I don’t know which came first – my love for TrueBlood or the Sookie Stackhouse novels. It has become a chicken and egg syndrome since it has eluded me whether I discovered the series or the book first. All I can remember is that both happened way back in 2009.
Even if my husband doesn’t fancy either genre, he managed to surprise me (It was a sweet surprise for there was no occasion!) sometime in 2010 with Seasons 1 and 2 in DVD. But with my pregnancy (I slept all the time), MA classes, writing deadlines and all, I was only able to watch two episodes.
A year after moving in to our new home, I rediscovered the DVDs. So I decided to catch up on missed eps during spare time. I must say the people at HBO Asia (or MTRCB) have been very enthusiastic with their pair of scissors; you’ll notice it once you’ve viewed the DVD version.
I’m tempted to sweet-talk my hubby into buying me the latest seasons but I’ll just do that after I finish the first two seasons first.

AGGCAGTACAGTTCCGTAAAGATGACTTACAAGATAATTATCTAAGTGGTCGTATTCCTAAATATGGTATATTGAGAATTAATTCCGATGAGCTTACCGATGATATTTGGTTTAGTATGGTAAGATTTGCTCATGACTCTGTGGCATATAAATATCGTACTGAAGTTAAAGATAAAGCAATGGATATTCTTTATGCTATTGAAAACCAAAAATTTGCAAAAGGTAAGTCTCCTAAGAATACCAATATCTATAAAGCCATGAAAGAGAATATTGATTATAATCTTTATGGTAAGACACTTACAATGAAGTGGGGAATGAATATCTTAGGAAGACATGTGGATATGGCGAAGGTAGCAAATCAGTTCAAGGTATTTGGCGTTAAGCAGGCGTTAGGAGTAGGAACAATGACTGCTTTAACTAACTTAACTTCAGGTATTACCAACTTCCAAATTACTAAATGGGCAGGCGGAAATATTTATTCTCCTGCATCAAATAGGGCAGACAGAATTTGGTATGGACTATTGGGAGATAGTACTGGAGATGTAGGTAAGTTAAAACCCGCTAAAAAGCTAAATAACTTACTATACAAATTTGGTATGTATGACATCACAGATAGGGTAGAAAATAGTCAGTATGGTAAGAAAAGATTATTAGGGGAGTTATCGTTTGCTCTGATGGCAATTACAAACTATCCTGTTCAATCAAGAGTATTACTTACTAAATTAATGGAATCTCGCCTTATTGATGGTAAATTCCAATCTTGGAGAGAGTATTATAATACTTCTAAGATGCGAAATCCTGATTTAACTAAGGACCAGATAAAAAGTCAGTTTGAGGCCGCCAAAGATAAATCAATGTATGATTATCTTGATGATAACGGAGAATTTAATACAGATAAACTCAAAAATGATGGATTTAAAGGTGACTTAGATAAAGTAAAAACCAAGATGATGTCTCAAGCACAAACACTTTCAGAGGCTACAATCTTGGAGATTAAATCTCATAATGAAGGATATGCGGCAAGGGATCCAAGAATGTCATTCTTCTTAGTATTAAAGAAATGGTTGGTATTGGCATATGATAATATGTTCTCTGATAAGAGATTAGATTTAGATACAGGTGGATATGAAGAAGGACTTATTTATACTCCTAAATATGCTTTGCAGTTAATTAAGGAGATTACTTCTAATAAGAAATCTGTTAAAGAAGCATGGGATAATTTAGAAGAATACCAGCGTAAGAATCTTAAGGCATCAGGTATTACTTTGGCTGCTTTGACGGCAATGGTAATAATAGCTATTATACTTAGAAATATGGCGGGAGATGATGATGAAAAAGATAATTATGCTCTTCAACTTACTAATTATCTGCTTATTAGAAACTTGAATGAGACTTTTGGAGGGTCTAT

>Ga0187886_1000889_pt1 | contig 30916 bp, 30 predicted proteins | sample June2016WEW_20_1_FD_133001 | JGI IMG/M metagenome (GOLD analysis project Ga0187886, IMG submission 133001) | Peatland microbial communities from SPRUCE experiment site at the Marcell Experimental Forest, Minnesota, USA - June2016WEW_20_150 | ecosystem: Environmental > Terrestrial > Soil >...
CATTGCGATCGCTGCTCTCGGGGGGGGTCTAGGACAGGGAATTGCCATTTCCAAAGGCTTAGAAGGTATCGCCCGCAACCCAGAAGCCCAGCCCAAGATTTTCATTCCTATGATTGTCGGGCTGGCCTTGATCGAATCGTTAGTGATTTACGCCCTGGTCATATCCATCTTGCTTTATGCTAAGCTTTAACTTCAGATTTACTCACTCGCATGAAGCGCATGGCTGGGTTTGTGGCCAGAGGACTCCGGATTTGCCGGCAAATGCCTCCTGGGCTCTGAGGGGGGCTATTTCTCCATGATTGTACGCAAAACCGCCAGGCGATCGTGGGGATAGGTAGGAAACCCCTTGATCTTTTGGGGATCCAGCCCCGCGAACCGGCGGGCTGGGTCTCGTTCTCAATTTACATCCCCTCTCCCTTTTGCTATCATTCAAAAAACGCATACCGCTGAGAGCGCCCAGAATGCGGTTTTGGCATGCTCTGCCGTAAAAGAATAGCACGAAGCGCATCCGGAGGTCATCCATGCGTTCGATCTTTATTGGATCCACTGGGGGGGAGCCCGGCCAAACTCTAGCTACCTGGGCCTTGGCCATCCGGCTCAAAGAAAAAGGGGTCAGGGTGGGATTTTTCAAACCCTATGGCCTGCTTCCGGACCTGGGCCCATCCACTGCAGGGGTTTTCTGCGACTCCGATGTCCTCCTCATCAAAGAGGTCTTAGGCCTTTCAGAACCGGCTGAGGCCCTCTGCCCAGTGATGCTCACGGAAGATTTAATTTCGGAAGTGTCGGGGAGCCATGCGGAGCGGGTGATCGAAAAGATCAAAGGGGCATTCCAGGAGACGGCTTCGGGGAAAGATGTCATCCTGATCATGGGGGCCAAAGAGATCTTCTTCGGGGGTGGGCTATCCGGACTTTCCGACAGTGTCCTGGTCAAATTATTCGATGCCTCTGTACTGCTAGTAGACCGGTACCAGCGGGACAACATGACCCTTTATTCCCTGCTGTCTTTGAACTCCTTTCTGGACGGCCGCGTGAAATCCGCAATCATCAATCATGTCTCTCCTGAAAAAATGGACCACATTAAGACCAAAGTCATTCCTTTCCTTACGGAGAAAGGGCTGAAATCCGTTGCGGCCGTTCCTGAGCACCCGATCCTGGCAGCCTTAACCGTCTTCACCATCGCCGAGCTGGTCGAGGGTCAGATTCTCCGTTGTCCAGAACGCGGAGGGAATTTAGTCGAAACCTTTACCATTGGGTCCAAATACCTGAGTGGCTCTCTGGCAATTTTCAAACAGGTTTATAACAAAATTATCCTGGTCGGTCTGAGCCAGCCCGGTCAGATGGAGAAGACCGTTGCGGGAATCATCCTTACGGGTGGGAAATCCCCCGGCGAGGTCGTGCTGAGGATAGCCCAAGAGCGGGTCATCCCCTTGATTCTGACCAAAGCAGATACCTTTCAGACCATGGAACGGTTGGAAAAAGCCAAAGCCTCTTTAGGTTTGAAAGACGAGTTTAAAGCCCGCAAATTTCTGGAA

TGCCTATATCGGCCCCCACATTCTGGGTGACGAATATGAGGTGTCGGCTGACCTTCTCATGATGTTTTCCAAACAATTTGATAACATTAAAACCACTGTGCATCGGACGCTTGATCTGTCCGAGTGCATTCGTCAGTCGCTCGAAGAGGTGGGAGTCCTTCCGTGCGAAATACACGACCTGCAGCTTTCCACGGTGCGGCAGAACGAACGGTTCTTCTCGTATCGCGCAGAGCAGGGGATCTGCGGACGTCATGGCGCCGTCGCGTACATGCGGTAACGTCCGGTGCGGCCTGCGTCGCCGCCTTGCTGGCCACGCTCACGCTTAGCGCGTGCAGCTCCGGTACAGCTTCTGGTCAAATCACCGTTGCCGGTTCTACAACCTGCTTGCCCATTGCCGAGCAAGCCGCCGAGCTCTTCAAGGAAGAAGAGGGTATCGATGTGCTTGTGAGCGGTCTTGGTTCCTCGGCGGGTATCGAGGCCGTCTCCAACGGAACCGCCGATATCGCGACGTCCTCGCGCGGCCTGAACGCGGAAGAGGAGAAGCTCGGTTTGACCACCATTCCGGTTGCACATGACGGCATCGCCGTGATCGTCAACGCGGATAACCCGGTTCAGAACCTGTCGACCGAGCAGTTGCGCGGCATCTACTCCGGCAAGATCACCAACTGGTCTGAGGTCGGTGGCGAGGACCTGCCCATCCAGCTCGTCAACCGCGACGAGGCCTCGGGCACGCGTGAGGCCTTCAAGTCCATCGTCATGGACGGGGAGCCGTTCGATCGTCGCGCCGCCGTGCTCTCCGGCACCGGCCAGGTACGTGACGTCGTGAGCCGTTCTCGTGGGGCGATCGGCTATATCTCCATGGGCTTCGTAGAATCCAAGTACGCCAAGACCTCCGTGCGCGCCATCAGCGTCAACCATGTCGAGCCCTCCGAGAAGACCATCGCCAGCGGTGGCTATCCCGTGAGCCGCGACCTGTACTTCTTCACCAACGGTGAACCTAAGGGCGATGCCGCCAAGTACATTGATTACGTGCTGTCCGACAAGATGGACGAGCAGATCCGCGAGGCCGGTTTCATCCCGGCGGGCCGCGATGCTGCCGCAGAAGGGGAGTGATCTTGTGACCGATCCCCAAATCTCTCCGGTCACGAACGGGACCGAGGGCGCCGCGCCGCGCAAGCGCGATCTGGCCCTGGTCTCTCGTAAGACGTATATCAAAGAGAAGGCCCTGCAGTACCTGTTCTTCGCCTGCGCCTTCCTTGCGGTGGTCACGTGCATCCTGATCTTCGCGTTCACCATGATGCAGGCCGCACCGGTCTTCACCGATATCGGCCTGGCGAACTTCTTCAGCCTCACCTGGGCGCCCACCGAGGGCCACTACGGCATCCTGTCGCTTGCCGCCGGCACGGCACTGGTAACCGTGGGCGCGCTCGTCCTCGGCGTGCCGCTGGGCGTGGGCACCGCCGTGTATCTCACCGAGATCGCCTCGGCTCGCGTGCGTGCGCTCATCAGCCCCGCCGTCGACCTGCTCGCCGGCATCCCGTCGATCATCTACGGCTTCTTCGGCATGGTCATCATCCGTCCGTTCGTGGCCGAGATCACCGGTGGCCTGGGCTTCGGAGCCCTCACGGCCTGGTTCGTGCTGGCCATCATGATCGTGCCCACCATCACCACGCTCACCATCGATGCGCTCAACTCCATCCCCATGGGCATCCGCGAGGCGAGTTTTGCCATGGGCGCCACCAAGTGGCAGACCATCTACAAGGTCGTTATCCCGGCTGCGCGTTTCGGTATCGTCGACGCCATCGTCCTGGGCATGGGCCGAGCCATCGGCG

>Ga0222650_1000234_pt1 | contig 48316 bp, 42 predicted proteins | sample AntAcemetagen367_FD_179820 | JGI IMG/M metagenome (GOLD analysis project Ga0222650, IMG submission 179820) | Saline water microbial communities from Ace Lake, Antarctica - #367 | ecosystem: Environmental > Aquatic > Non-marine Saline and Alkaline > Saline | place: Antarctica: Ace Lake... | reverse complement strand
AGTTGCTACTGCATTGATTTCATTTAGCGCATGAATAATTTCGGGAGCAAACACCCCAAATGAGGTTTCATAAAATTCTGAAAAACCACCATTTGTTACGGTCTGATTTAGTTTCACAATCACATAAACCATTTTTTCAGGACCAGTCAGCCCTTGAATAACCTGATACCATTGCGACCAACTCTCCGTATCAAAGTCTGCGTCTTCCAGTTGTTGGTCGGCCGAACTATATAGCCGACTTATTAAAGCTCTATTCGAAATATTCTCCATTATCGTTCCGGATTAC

One thing though. The problem with being familiar with the book version is that you can see the glaring differences between the source and the TV version. Top of mind deviations are:
(1) The minute role of Portia Bellefleur, Andy’s lawyer sister, in the HBO series. She has a much bigger presence in the book.
(2) Lafayette was killed in book 2 of the Snookie Stackhouse novels (he was found naked and dead in Andy Bellefleur’s car trunk) but has become an enduring (and major) character in the TV series. Based on the book’s description, I imagined him to be more…gay. That is, a cross-dresser bordering on being a tranny. In the TV version, he’s more of a butch.
(3) Speaking of Andy Bellefleur, I also didn’t imagine him to be so…bald. I thought of him to be younger-looking, like somewhere near Sam’s age.
In the book, Andy is a recovering alcoholic.
(4) Jessica did not appear in the book but Tara did. Only, she’s white, not African-American. In the book Tara is not as headstrong and feisty. She also has a minor role.
If you love reading novels and watching TrueBlood, I recommend you also read the Southern Vampire Mysteries or Snookie Stackhouse novels of Charlaine Harris. It’s likewise addicting! Harris has perfectly melded drollery with sex. It’s so compellingly sensual you can almost bang the book. Compared to Southern Vampire Mysteries, the Twilight series is a grade-school literary piece. (no offense to Twihards.)